While Haigh’s On Foot to Canterbury seems to evoke an opposing response in the reader—that is, a desire to remain in the physical and personal space of the story—it too describes a circular journey, with a narrator who is a restless wanderer and aspires to “walk my way into a better frame of mind” (xiv). Thus, Haigh’s narrative aspires to be a virtuous circle, cutting flint-like through distraction and returning with the pilgrim’s boon, which it then gives to the reader (251). Like Cusk’s novel, the book is a memento mori in that it focuses on a journey taken in the past. As Haigh notes, travelling plays an enormous role in his life, and the linear pilgrimage from Winchester to Canterbury—a road rich with historical and literary significance—is inspired by a tentative plan made with his father. Initially, he is reluctant to carry out this plan after his father’s death, but “itchy feet” and a constant awareness “of the existential clock ticking” (116) lead him to revise it into his own journey through a process of relentless self-doubt and grieving.
My own research has recently focused on pilgrimage narratives and their common features, which Haigh’s book incorporates: the maps, the time lag between seeing and recording, and self-presentation as both reflection and guide. The link between walking in the present and narrating the journey in the past fascinates me as a scholar and reader. Haigh comments in a blog post that “serious walkers . . . tend to be writers. Perhaps this is because walking lends itself to thinking, and long-distance hiking can produce enough mental material to fill a book” (“Literary Hikes”). The linear path to the shrine of Thomas Becket at Canterbury—with multiple allusions to Bunyan, Chaucer, Raleigh, Walton, and Keats—becomes Haigh’s journey, and it ends with his hope that “it inspires you to take journeys of your own” (251). Refreshing in its admission that there is “no hand of God reaching down to touch me on the forehead, no Vision on the Road to Damascus” (247), Haigh’s book still offers glimpses of wisdom in unexpected places. One involves Haigh’s conversation about fishing with a local whom he encounters on the road. Others concern Haigh’s allusions to places on the road in Bunyan’s allegory and his use of epigraphs from multiple texts.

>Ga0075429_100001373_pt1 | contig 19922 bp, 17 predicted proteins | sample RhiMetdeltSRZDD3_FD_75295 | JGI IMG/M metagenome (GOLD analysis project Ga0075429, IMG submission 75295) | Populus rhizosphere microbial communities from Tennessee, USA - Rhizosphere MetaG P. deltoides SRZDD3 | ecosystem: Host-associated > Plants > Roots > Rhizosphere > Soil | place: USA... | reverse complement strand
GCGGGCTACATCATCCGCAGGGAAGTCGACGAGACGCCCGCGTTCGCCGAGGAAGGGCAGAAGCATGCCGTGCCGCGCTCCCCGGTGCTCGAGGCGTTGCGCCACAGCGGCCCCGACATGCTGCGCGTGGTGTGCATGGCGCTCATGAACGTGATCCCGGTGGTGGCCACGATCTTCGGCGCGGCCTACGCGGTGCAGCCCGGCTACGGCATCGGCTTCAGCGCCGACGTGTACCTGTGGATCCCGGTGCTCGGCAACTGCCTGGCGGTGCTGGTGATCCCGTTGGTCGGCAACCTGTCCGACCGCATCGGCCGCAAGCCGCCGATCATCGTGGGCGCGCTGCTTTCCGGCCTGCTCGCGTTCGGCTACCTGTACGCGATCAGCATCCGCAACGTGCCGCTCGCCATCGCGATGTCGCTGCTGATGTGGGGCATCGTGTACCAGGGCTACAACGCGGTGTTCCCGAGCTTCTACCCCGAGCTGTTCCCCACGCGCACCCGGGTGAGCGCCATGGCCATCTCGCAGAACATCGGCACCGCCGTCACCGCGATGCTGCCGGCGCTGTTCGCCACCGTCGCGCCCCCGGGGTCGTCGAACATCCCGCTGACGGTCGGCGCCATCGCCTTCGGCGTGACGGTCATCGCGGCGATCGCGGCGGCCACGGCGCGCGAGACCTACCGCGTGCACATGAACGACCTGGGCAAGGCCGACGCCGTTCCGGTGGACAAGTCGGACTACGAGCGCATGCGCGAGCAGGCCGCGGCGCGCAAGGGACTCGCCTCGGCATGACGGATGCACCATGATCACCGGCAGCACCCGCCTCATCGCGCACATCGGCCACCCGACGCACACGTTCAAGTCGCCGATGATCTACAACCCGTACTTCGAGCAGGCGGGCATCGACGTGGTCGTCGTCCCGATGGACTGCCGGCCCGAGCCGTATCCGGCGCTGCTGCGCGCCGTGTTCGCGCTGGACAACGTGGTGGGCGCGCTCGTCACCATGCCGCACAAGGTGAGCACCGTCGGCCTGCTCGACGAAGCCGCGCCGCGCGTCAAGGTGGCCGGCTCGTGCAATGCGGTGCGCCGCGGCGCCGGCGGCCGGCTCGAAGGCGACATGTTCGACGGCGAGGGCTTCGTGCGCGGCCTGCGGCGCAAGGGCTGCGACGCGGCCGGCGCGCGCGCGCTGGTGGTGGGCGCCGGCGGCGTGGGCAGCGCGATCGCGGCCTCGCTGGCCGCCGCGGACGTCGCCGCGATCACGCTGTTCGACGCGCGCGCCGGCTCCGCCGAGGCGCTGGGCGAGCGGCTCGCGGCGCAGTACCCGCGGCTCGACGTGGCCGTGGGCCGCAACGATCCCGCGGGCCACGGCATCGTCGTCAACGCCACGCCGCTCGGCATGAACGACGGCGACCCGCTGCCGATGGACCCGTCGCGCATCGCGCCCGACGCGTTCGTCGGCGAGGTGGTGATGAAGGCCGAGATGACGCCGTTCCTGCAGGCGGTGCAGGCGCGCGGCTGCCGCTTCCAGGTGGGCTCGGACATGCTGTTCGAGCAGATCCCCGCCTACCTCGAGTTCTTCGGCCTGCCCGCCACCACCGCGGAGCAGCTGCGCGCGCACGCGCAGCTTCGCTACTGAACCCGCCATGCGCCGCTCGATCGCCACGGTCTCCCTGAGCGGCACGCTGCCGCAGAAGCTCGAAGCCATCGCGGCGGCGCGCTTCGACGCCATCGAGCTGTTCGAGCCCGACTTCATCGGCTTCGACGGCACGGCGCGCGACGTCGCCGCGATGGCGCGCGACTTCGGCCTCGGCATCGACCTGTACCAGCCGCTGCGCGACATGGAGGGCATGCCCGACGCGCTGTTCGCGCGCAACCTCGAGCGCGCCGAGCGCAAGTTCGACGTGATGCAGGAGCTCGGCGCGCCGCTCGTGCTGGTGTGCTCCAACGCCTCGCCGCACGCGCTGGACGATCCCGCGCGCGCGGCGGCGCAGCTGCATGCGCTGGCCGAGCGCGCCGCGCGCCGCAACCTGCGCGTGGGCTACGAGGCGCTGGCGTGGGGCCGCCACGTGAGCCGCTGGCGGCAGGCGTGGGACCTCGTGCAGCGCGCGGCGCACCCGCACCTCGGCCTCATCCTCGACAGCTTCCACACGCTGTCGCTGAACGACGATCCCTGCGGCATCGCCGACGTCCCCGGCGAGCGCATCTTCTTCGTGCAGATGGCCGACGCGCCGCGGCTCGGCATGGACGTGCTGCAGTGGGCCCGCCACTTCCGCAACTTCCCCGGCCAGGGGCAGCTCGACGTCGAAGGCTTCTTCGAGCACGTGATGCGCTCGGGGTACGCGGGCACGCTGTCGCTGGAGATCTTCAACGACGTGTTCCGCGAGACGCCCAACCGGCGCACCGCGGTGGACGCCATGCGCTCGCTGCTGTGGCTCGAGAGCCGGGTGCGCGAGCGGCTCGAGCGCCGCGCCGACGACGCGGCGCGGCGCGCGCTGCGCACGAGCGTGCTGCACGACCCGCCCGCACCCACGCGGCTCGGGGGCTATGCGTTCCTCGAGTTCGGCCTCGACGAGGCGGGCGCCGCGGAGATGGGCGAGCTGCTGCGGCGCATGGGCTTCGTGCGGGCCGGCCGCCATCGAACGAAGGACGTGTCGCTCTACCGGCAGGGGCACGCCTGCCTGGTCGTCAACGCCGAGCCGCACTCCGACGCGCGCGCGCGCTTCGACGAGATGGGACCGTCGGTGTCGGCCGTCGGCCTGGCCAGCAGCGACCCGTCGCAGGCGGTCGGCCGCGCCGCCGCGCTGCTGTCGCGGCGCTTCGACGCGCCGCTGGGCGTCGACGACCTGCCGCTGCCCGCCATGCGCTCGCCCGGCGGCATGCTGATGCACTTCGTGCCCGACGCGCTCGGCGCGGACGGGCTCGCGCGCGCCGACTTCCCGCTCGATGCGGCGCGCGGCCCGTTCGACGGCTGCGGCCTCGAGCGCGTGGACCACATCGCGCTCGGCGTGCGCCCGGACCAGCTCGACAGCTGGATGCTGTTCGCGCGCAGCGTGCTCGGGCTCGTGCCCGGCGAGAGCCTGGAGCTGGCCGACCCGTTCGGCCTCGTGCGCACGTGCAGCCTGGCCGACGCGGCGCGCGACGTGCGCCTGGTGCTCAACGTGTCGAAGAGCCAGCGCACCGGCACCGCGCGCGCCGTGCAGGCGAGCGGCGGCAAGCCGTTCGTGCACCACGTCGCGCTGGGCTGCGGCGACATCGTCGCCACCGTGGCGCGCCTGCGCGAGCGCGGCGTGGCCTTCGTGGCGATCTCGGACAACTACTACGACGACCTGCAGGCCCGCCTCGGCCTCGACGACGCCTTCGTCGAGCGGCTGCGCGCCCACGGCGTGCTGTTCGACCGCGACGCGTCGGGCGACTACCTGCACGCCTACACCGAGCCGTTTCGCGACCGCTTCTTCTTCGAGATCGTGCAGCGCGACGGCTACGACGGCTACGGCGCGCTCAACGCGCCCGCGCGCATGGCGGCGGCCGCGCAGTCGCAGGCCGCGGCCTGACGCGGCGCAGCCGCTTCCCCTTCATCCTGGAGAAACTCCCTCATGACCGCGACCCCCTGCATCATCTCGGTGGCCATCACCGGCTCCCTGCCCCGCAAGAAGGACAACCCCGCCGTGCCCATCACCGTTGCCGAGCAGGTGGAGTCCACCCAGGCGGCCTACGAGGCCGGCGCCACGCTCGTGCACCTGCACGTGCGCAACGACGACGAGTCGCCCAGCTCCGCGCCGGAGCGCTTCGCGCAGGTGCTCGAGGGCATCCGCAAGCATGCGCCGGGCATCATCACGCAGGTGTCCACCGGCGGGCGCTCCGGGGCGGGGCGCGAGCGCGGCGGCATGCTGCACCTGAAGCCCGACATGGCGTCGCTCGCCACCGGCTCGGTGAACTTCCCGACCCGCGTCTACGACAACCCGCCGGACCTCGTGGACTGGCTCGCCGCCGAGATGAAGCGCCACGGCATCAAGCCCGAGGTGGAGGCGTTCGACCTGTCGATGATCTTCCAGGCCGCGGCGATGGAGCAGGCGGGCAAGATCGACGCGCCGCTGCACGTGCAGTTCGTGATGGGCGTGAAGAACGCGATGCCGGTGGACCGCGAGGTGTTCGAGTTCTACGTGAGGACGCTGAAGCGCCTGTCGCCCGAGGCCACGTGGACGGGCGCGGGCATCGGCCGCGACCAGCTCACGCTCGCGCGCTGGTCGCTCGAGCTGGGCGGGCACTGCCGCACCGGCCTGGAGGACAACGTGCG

Both Haigh’s and Cusk’s book challenges the reader—to remain focused, present, and vigilant while tracing what seems to be a vicious circle. Haigh’s book begins where it ends, with his recurring dream of almost reaching Canterbury, from which he awakens with a reminder of itchy feet. As Haigh states, “walking should lead to self-reflection, but . . . I can’t slow my thoughts enough to think deeply about anything” (64-65). The book itself, though, is evidence that one can walk the same path as other pilgrims, multiple times, and yet “never come this way again” (251).
Haigh, Ken. “Literary Hikes.” Ken Haigh: Author, 4 Feb. 2021, www.kenhaigh.ca/post/literary-hikes.